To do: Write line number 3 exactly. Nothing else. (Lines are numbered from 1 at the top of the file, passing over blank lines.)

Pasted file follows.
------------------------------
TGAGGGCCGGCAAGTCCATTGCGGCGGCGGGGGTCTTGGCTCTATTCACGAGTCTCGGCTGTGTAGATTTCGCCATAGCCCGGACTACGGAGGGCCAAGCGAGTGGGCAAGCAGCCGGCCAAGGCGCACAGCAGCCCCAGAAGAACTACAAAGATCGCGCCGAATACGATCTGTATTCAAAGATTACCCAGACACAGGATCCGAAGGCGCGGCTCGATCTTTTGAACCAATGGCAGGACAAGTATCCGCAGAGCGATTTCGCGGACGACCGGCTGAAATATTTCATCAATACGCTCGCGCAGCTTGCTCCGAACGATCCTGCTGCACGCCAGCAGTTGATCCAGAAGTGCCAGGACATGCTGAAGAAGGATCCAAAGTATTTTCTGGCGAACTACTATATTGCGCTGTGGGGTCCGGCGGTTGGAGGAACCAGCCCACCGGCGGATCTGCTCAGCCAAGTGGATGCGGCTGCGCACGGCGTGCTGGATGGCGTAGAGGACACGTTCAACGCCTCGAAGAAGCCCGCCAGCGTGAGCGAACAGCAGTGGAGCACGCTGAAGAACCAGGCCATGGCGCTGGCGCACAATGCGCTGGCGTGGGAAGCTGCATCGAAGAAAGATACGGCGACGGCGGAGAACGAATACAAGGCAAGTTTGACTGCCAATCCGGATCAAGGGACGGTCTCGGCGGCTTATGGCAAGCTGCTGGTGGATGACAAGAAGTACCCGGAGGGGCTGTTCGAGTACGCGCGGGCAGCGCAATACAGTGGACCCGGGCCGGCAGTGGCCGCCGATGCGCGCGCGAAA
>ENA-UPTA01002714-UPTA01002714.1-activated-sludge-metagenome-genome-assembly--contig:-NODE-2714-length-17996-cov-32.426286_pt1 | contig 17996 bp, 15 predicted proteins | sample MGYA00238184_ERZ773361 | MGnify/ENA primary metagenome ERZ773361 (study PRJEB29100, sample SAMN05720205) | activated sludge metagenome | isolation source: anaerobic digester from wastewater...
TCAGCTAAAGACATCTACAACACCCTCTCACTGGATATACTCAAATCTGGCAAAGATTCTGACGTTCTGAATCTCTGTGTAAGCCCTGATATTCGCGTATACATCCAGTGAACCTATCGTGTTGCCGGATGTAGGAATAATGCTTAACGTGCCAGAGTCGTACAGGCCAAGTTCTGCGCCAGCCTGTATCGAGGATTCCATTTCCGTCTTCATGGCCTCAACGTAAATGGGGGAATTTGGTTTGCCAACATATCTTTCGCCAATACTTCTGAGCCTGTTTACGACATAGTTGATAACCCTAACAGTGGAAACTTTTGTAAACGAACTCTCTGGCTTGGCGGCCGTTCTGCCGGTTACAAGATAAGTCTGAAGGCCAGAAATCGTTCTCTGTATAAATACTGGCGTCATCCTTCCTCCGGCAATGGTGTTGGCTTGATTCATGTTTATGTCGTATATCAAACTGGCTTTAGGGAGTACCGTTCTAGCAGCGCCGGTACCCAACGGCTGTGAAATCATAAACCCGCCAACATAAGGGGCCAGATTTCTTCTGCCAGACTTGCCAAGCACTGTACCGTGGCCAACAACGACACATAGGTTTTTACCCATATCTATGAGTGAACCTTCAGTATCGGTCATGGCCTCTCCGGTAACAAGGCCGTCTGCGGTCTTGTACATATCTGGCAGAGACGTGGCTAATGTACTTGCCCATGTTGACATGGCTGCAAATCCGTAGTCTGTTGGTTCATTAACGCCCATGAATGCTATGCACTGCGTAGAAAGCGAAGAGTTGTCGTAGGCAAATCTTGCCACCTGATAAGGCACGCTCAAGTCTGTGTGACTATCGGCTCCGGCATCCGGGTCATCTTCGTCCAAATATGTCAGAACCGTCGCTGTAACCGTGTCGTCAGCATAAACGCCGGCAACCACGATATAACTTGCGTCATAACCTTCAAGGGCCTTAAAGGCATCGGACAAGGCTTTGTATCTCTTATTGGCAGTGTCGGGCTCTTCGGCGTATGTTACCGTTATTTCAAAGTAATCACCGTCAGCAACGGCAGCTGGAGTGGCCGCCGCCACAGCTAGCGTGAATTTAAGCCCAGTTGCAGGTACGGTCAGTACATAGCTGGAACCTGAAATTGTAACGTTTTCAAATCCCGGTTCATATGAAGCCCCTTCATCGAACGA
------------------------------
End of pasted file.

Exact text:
TCAGCTAAAGACATCTACAACACCCTCTCACTGGATATACTCAAATCTGGCAAAGATTCTGACGTTCTGAATCTCTGTGTAAGCCCTGATATTCGCGTATACATCCAGTGAACCTATCGTGTTGCCGGATGTAGGAATAATGCTTAACGTGCCAGAGTCGTACAGGCCAAGTTCTGCGCCAGCCTGTATCGAGGATTCCATTTCCGTCTTCATGGCCTCAACGTAAATGGGGGAATTTGGTTTGCCAACATATCTTTCGCCAATACTTCTGAGCCTGTTTACGACATAGTTGATAACCCTAACAGTGGAAACTTTTGTAAACGAACTCTCTGGCTTGGCGGCCGTTCTGCCGGTTACAAGATAAGTCTGAAGGCCAGAAATCGTTCTCTGTATAAATACTGGCGTCATCCTTCCTCCGGCAATGGTGTTGGCTTGATTCATGTTTATGTCGTATATCAAACTGGCTTTAGGGAGTACCGTTCTAGCAGCGCCGGTACCCAACGGCTGTGAAATCATAAACCCGCCAACATAAGGGGCCAGATTTCTTCTGCCAGACTTGCCAAGCACTGTACCGTGGCCAACAACGACACATAGGTTTTTACCCATATCTATGAGTGAACCTTCAGTATCGGTCATGGCCTCTCCGGTAACAAGGCCGTCTGCGGTCTTGTACATATCTGGCAGAGACGTGGCTAATGTACTTGCCCATGTTGACATGGCTGCAAATCCGTAGTCTGTTGGTTCATTAACGCCCATGAATGCTATGCACTGCGTAGAAAGCGAAGAGTTGTCGTAGGCAAATCTTGCCACCTGATAAGGCACGCTCAAGTCTGTGTGACTATCGGCTCCGGCATCCGGGTCATCTTCGTCCAAATATGTCAGAACCGTCGCTGTAACCGTGTCGTCAGCATAAACGCCGGCAACCACGATATAACTTGCGTCATAACCTTCAAGGGCCTTAAAGGCATCGGACAAGGCTTTGTATCTCTTATTGGCAGTGTCGGGCTCTTCGGCGTATGTTACCGTTATTTCAAAGTAATCACCGTCAGCAACGGCAGCTGGAGTGGCCGCCGCCACAGCTAGCGTGAATTTAAGCCCAGTTGCAGGTACGGTCAGTACATAGCTGGAACCTGAAATTGTAACGTTTTCAAATCCCGGTTCATATGAAGCCCCTTCATCGAACGA